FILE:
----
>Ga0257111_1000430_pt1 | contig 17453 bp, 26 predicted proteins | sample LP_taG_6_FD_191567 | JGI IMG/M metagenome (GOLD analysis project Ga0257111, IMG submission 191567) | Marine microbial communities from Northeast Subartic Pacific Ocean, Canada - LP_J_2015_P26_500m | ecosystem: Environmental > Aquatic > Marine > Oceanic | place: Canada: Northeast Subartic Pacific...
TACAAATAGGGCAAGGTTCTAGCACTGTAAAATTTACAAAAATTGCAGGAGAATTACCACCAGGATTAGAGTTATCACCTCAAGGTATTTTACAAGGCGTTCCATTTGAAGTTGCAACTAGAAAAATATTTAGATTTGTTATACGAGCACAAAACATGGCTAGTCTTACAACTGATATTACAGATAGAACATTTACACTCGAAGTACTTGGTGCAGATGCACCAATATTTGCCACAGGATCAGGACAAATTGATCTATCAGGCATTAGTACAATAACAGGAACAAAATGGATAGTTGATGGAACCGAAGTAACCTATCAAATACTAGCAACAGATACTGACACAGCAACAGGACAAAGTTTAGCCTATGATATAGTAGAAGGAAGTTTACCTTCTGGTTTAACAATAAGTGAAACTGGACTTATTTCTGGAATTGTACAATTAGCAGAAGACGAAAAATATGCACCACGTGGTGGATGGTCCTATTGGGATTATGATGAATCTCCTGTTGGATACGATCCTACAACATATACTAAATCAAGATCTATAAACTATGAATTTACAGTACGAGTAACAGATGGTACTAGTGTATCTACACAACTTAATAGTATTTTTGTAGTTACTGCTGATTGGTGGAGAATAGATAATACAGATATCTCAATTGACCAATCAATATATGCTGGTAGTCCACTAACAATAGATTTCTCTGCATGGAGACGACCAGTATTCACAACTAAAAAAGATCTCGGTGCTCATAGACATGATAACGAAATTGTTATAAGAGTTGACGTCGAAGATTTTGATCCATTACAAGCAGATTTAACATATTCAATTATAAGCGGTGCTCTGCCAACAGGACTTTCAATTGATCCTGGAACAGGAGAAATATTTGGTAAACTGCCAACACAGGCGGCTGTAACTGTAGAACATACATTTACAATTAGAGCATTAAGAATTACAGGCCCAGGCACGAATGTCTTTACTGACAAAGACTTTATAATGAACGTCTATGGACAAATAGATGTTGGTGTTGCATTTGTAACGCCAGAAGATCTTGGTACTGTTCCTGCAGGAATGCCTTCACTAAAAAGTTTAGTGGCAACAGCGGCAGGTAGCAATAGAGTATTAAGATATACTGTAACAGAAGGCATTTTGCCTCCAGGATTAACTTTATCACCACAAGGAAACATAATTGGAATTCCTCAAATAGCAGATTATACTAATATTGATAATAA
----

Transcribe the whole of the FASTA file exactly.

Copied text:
>Ga0257111_1000430_pt1 | contig 17453 bp, 26 predicted proteins | sample LP_taG_6_FD_191567 | JGI IMG/M metagenome (GOLD analysis project Ga0257111, IMG submission 191567) | Marine microbial communities from Northeast Subartic Pacific Ocean, Canada - LP_J_2015_P26_500m | ecosystem: Environmental > Aquatic > Marine > Oceanic | place: Canada: Northeast Subartic Pacific...
TACAAATAGGGCAAGGTTCTAGCACTGTAAAATTTACAAAAATTGCAGGAGAATTACCACCAGGATTAGAGTTATCACCTCAAGGTATTTTACAAGGCGTTCCATTTGAAGTTGCAACTAGAAAAATATTTAGATTTGTTATACGAGCACAAAACATGGCTAGTCTTACAACTGATATTACAGATAGAACATTTACACTCGAAGTACTTGGTGCAGATGCACCAATATTTGCCACAGGATCAGGACAAATTGATCTATCAGGCATTAGTACAATAACAGGAACAAAATGGATAGTTGATGGAACCGAAGTAACCTATCAAATACTAGCAACAGATACTGACACAGCAACAGGACAAAGTTTAGCCTATGATATAGTAGAAGGAAGTTTACCTTCTGGTTTAACAATAAGTGAAACTGGACTTATTTCTGGAATTGTACAATTAGCAGAAGACGAAAAATATGCACCACGTGGTGGATGGTCCTATTGGGATTATGATGAATCTCCTGTTGGATACGATCCTACAACATATACTAAATCAAGATCTATAAACTATGAATTTACAGTACGAGTAACAGATGGTACTAGTGTATCTACACAACTTAATAGTATTTTTGTAGTTACTGCTGATTGGTGGAGAATAGATAATACAGATATCTCAATTGACCAATCAATATATGCTGGTAGTCCACTAACAATAGATTTCTCTGCATGGAGACGACCAGTATTCACAACTAAAAAAGATCTCGGTGCTCATAGACATGATAACGAAATTGTTATAAGAGTTGACGTCGAAGATTTTGATCCATTACAAGCAGATTTAACATATTCAATTATAAGCGGTGCTCTGCCAACAGGACTTTCAATTGATCCTGGAACAGGAGAAATATTTGGTAAACTGCCAACACAGGCGGCTGTAACTGTAGAACATACATTTACAATTAGAGCATTAAGAATTACAGGCCCAGGCACGAATGTCTTTACTGACAAAGACTTTATAATGAACGTCTATGGACAAATAGATGTTGGTGTTGCATTTGTAACGCCAGAAGATCTTGGTACTGTTCCTGCAGGAATGCCTTCACTAAAAAGTTTAGTGGCAACAGCGGCAGGTAGCAATAGAGTATTAAGATATACTGTAACAGAAGGCATTTTGCCTCCAGGATTAACTTTATCACCACAAGGAAACATAATTGGAATTCCTCAAATAGCAGATTATACTAATATTGATAATAA